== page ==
Dan: I get a lot of cold submissions, probably one a day. The mistake I always see is the desire to show that you can be like a Swiss Army Knife. I always say less is more and know who you are. And sometimes the reels I see are so scattershot. They’re including the short film they did at AFI, a commercial that's not great, and they’re trying to say, "I can do everything." But some of the stuff they’re showing was not meant for the reel, it was meant for work, so it's not the tool you need to get the next job." Sometimes the most compelling reels from younger DP's are the ones where they have three or four things and they're all just gold, and that gets me intrigued. But don't talk me out of hiring you by including lesser work because you're trying to show me that you have all this work to show.

Jeff: When you sit down to look at a reel, do you give it 10 seconds, 20 seconds, 30 seconds? Will you watch it all the way through? And what’s a good length for a reel?

Dan: I would be lying if I didn't say that if you don't grab me pretty quickly I'm probably not going to finish. I'll definitely give it more than 10 seconds, though. And even when we send out reels, whether it's narrative or on the commercial side of the agency, we get analytics if we're hosting the reel on our agency site, so we will know how long people watch. And we will know if they aren't into it and switch off in 10, 15 seconds, 20 seconds.

One time I was slightly intrigued with a reel someone sent. I watched two narrative cut downs which were okay. And then the third one was a black and white handheld war recreation that was clearly shot in Europe and I thought, "Oh my God. Why did you bury the lede? Why is this third?" This guy did something really visceral and engaging, so why was it third behind two average shows? You really want to make sure you grab people right away.

Jeff: Let's talk about cutting the fat then. What about keeping it really tight and making sure that everything on the reel belongs there.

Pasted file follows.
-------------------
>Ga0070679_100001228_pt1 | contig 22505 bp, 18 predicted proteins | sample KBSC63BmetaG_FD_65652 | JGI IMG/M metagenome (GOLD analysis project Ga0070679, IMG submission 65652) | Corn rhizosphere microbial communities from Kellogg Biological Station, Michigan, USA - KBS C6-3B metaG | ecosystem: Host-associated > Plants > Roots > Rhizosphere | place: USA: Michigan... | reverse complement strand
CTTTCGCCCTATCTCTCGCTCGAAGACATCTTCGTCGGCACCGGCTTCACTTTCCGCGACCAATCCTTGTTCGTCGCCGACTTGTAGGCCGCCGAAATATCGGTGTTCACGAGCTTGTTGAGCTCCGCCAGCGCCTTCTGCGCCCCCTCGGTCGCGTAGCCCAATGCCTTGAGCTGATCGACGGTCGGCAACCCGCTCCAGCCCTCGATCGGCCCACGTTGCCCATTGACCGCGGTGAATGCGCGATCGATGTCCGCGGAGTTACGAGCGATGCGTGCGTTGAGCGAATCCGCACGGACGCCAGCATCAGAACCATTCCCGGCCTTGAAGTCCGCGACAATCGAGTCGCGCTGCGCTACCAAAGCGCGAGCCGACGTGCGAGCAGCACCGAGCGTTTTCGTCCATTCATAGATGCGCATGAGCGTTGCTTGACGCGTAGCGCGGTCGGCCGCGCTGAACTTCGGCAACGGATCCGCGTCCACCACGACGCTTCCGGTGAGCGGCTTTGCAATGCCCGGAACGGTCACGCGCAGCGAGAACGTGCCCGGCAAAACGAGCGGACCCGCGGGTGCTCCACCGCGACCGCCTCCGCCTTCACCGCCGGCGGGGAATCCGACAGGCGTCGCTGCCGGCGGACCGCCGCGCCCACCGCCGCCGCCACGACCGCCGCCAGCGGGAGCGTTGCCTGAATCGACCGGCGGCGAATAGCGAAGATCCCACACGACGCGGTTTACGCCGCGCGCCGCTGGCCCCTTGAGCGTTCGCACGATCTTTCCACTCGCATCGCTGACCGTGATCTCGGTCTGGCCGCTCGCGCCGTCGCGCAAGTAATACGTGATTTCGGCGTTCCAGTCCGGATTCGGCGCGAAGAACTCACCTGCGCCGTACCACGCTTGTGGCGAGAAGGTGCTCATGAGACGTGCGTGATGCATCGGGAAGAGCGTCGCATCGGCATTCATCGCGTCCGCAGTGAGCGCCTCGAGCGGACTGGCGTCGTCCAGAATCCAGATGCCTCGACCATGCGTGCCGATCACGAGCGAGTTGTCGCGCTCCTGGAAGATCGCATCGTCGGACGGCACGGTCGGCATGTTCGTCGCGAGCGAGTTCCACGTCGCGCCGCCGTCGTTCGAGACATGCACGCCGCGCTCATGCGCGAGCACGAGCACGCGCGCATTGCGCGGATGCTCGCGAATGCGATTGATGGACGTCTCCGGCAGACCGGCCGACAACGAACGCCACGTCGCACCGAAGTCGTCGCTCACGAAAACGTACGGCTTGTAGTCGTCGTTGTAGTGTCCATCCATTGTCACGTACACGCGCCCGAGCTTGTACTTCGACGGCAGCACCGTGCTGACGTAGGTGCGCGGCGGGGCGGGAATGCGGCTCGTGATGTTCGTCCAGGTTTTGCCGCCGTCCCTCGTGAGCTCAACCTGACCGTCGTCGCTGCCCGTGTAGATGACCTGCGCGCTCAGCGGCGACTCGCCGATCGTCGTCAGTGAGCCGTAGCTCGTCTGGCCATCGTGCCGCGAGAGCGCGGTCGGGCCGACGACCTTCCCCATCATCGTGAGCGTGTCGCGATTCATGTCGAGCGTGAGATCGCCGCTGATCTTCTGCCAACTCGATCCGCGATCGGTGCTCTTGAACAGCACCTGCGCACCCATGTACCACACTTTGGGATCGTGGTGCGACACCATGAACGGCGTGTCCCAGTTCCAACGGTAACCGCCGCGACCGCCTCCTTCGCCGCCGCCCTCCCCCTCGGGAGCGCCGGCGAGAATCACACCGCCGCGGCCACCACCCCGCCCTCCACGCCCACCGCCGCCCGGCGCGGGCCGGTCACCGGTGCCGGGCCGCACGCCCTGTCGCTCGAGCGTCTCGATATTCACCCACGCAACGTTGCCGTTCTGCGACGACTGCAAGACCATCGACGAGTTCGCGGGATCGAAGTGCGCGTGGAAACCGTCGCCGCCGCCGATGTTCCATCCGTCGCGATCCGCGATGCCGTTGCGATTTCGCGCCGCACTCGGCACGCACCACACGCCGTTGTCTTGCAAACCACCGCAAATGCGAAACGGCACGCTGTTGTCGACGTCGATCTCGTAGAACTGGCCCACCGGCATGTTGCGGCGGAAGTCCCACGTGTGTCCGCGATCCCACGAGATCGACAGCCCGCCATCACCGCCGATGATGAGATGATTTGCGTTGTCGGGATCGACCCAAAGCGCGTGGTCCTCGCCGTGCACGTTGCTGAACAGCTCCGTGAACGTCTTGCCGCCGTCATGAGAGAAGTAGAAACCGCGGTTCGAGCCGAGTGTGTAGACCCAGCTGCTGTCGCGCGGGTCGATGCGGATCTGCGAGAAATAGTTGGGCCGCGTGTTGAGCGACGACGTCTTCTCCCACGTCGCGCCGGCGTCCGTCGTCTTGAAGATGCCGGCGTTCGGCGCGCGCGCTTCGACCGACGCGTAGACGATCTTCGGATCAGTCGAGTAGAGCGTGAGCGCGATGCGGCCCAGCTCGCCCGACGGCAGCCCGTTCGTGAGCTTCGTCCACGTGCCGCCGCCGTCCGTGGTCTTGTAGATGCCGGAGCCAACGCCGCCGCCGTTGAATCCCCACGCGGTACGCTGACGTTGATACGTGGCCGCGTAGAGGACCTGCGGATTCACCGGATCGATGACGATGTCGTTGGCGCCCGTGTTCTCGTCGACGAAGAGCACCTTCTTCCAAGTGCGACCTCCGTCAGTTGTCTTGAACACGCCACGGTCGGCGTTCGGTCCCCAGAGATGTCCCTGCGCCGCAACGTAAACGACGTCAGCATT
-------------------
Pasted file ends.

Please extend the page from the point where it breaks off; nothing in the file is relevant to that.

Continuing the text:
Dan: Yes, we go back and forth with this. We don't want to exclude some piece that people respond to, but when in doubt, less is more. I like the phrase, Don't talk people out of hiring you. Better that they're left intrigued and you get in the room with them and do your thing with your personality than talking them out of hiring you by showing them some work that's just okay. If you wanted to include it because some famous actor was in one of the shots, no one cares. The quality of the photography will speak volumes, not necessarily seeing some A-list, B-list star. Facial recognition isn’t going to get you a job.

Jeff: Does having celebs or somebody recognizable carry more weight for younger and newer people, even if the material isn't as good as some of their other stuff?

Dan: Not to me. There may be somebody somewhere who has an affinity for a particular actor and that might register, but when I look at reels, I'm truly looking for the quality of the photography, the execution, the approach, the style. Everything else I'm not fooled by, including production design, actors. All of that is fine, but my brain at this point just erases all of that and looks at the quality of the work.

Jeff: Right. Lighting, camera movement…

Dan: Style, approach, execution of what was on the written page. If you've been doing this long enough, you can see how people arrived at certain decisions. And when they surprise you or impress you, then you know you've got something.

Jeff: What about mixing material? Narrative, commercial, music video on one reel?

Dan: If you need to, it's fine. I think the music video world is a tough, competitive, constantly evolving one. There's always some new person coming up. You can be a 35 year old DP shooting music videos and look over your shoulder and feel like you're starting to lose jobs to younger people. If you live in a certain place really strongly, you definitely want to make sure you're speaking to that audience. But if you've done two music videos, three commercials and a feature, you might as well mix it up and get the best stuff in there, and there's nothing wrong with that.

Jeff: When you're constructing a reel, would you want to keep the sections independent? Start with narrative, then go to music video, and then go to commercial. Or would you say mix up all the shots in the reel?

Dan: I don't think there's a hard and fast rule for this. If you've got 10 legit, beautifully shot music videos and 10 legitimate, great brands with interesting campaigns and commercials, and three movies that are all beautifully shot, do sections. But if you don't have that, perhaps don’t.